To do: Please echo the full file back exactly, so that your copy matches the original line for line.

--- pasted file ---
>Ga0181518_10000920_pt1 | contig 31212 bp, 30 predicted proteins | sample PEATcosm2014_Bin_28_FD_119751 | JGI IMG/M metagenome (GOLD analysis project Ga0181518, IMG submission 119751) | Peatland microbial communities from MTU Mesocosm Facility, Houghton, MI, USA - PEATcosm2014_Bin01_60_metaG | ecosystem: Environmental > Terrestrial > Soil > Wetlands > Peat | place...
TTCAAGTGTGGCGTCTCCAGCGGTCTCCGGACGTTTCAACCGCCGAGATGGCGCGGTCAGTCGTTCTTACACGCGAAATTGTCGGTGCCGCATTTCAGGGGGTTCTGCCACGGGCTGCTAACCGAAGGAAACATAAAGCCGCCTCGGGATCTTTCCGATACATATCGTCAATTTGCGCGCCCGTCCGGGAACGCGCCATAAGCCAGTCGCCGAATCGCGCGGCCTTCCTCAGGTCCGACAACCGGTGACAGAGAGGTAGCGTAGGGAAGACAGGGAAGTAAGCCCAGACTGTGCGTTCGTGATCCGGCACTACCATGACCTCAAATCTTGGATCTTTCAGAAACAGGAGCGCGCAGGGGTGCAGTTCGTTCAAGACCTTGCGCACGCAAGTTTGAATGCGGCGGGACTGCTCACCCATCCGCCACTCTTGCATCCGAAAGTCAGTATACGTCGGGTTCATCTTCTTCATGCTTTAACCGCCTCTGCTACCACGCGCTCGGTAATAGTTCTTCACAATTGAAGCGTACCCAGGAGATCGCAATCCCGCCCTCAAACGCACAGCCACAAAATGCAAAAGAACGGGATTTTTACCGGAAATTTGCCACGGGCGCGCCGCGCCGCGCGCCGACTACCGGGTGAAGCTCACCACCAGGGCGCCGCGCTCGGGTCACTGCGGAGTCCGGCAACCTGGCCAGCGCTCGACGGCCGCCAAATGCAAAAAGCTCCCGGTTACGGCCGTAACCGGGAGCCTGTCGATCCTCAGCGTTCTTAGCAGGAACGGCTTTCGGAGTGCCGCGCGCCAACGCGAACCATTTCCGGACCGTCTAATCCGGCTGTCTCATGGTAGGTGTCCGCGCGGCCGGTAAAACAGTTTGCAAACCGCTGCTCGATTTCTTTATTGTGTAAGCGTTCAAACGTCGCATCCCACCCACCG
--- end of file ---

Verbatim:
>Ga0181518_10000920_pt1 | contig 31212 bp, 30 predicted proteins | sample PEATcosm2014_Bin_28_FD_119751 | JGI IMG/M metagenome (GOLD analysis project Ga0181518, IMG submission 119751) | Peatland microbial communities from MTU Mesocosm Facility, Houghton, MI, USA - PEATcosm2014_Bin01_60_metaG | ecosystem: Environmental > Terrestrial > Soil > Wetlands > Peat | place...
TTCAAGTGTGGCGTCTCCAGCGGTCTCCGGACGTTTCAACCGCCGAGATGGCGCGGTCAGTCGTTCTTACACGCGAAATTGTCGGTGCCGCATTTCAGGGGGTTCTGCCACGGGCTGCTAACCGAAGGAAACATAAAGCCGCCTCGGGATCTTTCCGATACATATCGTCAATTTGCGCGCCCGTCCGGGAACGCGCCATAAGCCAGTCGCCGAATCGCGCGGCCTTCCTCAGGTCCGACAACCGGTGACAGAGAGGTAGCGTAGGGAAGACAGGGAAGTAAGCCCAGACTGTGCGTTCGTGATCCGGCACTACCATGACCTCAAATCTTGGATCTTTCAGAAACAGGAGCGCGCAGGGGTGCAGTTCGTTCAAGACCTTGCGCACGCAAGTTTGAATGCGGCGGGACTGCTCACCCATCCGCCACTCTTGCATCCGAAAGTCAGTATACGTCGGGTTCATCTTCTTCATGCTTTAACCGCCTCTGCTACCACGCGCTCGGTAATAGTTCTTCACAATTGAAGCGTACCCAGGAGATCGCAATCCCGCCCTCAAACGCACAGCCACAAAATGCAAAAGAACGGGATTTTTACCGGAAATTTGCCACGGGCGCGCCGCGCCGCGCGCCGACTACCGGGTGAAGCTCACCACCAGGGCGCCGCGCTCGGGTCACTGCGGAGTCCGGCAACCTGGCCAGCGCTCGACGGCCGCCAAATGCAAAAAGCTCCCGGTTACGGCCGTAACCGGGAGCCTGTCGATCCTCAGCGTTCTTAGCAGGAACGGCTTTCGGAGTGCCGCGCGCCAACGCGAACCATTTCCGGACCGTCTAATCCGGCTGTCTCATGGTAGGTGTCCGCGCGGCCGGTAAAACAGTTTGCAAACCGCTGCTCGATTTCTTTATTGTGTAAGCGTTCAAACGTCGCATCCCACCCACCG